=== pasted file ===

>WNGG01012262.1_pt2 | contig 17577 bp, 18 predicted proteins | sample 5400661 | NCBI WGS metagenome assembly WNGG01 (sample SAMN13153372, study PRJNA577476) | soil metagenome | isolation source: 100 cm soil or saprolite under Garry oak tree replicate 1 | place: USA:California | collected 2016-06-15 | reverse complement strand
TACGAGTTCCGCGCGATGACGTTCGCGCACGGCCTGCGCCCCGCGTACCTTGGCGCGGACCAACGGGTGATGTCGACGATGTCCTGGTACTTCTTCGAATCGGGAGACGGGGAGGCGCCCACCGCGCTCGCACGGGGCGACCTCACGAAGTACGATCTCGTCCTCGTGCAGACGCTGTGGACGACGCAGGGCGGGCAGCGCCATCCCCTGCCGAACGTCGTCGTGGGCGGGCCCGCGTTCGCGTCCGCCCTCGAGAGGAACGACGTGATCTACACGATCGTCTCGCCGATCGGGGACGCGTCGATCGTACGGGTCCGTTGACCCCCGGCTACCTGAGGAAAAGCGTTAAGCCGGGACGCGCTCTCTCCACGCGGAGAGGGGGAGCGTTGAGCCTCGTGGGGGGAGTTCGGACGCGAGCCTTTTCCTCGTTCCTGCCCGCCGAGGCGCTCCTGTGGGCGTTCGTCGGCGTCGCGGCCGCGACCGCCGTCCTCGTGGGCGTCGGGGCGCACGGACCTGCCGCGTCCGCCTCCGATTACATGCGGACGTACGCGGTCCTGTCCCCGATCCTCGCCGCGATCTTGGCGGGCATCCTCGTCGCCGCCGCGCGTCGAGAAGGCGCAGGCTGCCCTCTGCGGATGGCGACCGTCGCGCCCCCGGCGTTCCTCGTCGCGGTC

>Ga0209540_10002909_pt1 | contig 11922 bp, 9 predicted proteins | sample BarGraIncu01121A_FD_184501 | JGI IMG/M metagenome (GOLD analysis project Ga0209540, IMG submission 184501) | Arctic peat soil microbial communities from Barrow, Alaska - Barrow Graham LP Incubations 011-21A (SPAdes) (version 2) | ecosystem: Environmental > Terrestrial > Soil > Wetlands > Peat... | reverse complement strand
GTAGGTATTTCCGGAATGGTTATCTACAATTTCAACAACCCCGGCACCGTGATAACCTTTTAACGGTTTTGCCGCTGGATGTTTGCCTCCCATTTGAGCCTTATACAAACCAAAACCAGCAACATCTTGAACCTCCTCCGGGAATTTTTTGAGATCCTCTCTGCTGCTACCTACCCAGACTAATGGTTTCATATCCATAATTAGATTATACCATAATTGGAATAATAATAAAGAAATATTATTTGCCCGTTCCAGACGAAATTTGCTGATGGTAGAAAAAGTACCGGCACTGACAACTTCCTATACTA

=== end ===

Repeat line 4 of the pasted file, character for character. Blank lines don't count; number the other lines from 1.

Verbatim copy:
GTAGGTATTTCCGGAATGGTTATCTACAATTTCAACAACCCCGGCACCGTGATAACCTTTTAACGGTTTTGCCGCTGGATGTTTGCCTCCCATTTGAGCCTTATACAAACCAAAACCAGCAACATCTTGAACCTCCTCCGGGAATTTTTTGAGATCCTCTCTGCTGCTACCTACCCAGACTAATGGTTTCATATCCATAATTAGATTATACCATAATTGGAATAATAATAAAGAAATATTATTTGCCCGTTCCAGACGAAATTTGCTGATGGTAGAAAAAGTACCGGCACTGACAACTTCCTATACTA